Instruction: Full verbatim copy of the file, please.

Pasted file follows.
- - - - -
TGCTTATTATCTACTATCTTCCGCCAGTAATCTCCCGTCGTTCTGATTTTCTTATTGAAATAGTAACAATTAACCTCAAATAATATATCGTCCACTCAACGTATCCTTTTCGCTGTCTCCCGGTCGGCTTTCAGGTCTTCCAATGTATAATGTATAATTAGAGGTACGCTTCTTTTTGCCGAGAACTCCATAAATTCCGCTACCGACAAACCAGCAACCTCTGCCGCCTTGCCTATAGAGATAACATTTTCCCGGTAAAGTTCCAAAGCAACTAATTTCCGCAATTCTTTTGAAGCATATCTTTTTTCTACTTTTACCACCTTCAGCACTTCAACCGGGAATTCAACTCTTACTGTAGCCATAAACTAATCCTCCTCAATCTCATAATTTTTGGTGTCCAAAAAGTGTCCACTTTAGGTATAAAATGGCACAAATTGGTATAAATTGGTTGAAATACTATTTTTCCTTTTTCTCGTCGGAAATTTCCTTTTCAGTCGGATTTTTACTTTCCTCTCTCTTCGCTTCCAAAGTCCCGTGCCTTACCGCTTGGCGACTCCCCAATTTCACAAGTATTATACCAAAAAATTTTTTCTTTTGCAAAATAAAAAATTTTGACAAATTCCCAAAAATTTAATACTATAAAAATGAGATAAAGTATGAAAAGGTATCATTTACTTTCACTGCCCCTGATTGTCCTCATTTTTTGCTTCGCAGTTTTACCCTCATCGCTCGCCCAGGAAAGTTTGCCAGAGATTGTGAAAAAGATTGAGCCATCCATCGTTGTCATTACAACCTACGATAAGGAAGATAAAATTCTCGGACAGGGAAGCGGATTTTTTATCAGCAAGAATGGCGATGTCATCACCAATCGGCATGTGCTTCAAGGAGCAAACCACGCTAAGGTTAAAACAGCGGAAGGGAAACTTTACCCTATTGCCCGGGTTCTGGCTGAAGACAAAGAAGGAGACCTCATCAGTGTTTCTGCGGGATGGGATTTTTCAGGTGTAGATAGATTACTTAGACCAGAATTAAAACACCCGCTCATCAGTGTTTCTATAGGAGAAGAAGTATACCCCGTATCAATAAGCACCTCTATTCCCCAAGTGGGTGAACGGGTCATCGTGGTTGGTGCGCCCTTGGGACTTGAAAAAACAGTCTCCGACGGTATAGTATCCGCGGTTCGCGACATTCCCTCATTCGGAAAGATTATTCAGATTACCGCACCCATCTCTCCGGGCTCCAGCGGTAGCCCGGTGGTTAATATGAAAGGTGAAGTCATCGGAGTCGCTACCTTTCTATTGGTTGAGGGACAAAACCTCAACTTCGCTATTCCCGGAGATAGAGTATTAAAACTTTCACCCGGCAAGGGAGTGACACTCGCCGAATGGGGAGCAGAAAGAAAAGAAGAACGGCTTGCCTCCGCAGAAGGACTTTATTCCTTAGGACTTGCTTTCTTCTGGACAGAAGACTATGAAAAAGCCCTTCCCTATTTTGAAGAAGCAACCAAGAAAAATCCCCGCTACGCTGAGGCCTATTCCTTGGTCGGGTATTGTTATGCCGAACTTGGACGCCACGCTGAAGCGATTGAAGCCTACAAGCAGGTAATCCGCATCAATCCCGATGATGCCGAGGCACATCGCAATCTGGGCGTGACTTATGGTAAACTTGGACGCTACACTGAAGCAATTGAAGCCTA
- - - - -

TGCTTATTATCTACTATCTTCCGCCAGTAATCTCCCGTCGTTCTGATTTTCTTATTGAAATAGTAACAATTAACCTCAAATAATATATCGTCCACTCAACGTATCCTTTTCGCTGTCTCCCGGTCGGCTTTCAGGTCTTCCAATGTATAATGTATAATTAGAGGTACGCTTCTTTTTGCCGAGAACTCCATAAATTCCGCTACCGACAAACCAGCAACCTCTGCCGCCTTGCCTATAGAGATAACATTTTCCCGGTAAAGTTCCAAAGCAACTAATTTCCGCAATTCTTTTGAAGCATATCTTTTTTCTACTTTTACCACCTTCAGCACTTCAACCGGGAATTCAACTCTTACTGTAGCCATAAACTAATCCTCCTCAATCTCATAATTTTTGGTGTCCAAAAAGTGTCCACTTTAGGTATAAAATGGCACAAATTGGTATAAATTGGTTGAAATACTATTTTTCCTTTTTCTCGTCGGAAATTTCCTTTTCAGTCGGATTTTTACTTTCCTCTCTCTTCGCTTCCAAAGTCCCGTGCCTTACCGCTTGGCGACTCCCCAATTTCACAAGTATTATACCAAAAAATTTTTTCTTTTGCAAAATAAAAAATTTTGACAAATTCCCAAAAATTTAATACTATAAAAATGAGATAAAGTATGAAAAGGTATCATTTACTTTCACTGCCCCTGATTGTCCTCATTTTTTGCTTCGCAGTTTTACCCTCATCGCTCGCCCAGGAAAGTTTGCCAGAGATTGTGAAAAAGATTGAGCCATCCATCGTTGTCATTACAACCTACGATAAGGAAGATAAAATTCTCGGACAGGGAAGCGGATTTTTTATCAGCAAGAATGGCGATGTCATCACCAATCGGCATGTGCTTCAAGGAGCAAACCACGCTAAGGTTAAAACAGCGGAAGGGAAACTTTACCCTATTGCCCGGGTTCTGGCTGAAGACAAAGAAGGAGACCTCATCAGTGTTTCTGCGGGATGGGATTTTTCAGGTGTAGATAGATTACTTAGACCAGAATTAAAACACCCGCTCATCAGTGTTTCTATAGGAGAAGAAGTATACCCCGTATCAATAAGCACCTCTATTCCCCAAGTGGGTGAACGGGTCATCGTGGTTGGTGCGCCCTTGGGACTTGAAAAAACAGTCTCCGACGGTATAGTATCCGCGGTTCGCGACATTCCCTCATTCGGAAAGATTATTCAGATTACCGCACCCATCTCTCCGGGCTCCAGCGGTAGCCCGGTGGTTAATATGAAAGGTGAAGTCATCGGAGTCGCTACCTTTCTATTGGTTGAGGGACAAAACCTCAACTTCGCTATTCCCGGAGATAGAGTATTAAAACTTTCACCCGGCAAGGGAGTGACACTCGCCGAATGGGGAGCAGAAAGAAAAGAAGAACGGCTTGCCTCCGCAGAAGGACTTTATTCCTTAGGACTTGCTTTCTTCTGGACAGAAGACTATGAAAAAGCCCTTCCCTATTTTGAAGAAGCAACCAAGAAAAATCCCCGCTACGCTGAGGCCTATTCCTTGGTCGGGTATTGTTATGCCGAACTTGGACGCCACGCTGAAGCGATTGAAGCCTACAAGCAGGTAATCCGCATCAATCCCGATGATGCCGAGGCACATCGCAATCTGGGCGTGACTTATGGTAAACTTGGACGCTACACTGAAGCAATTGAAGCCTA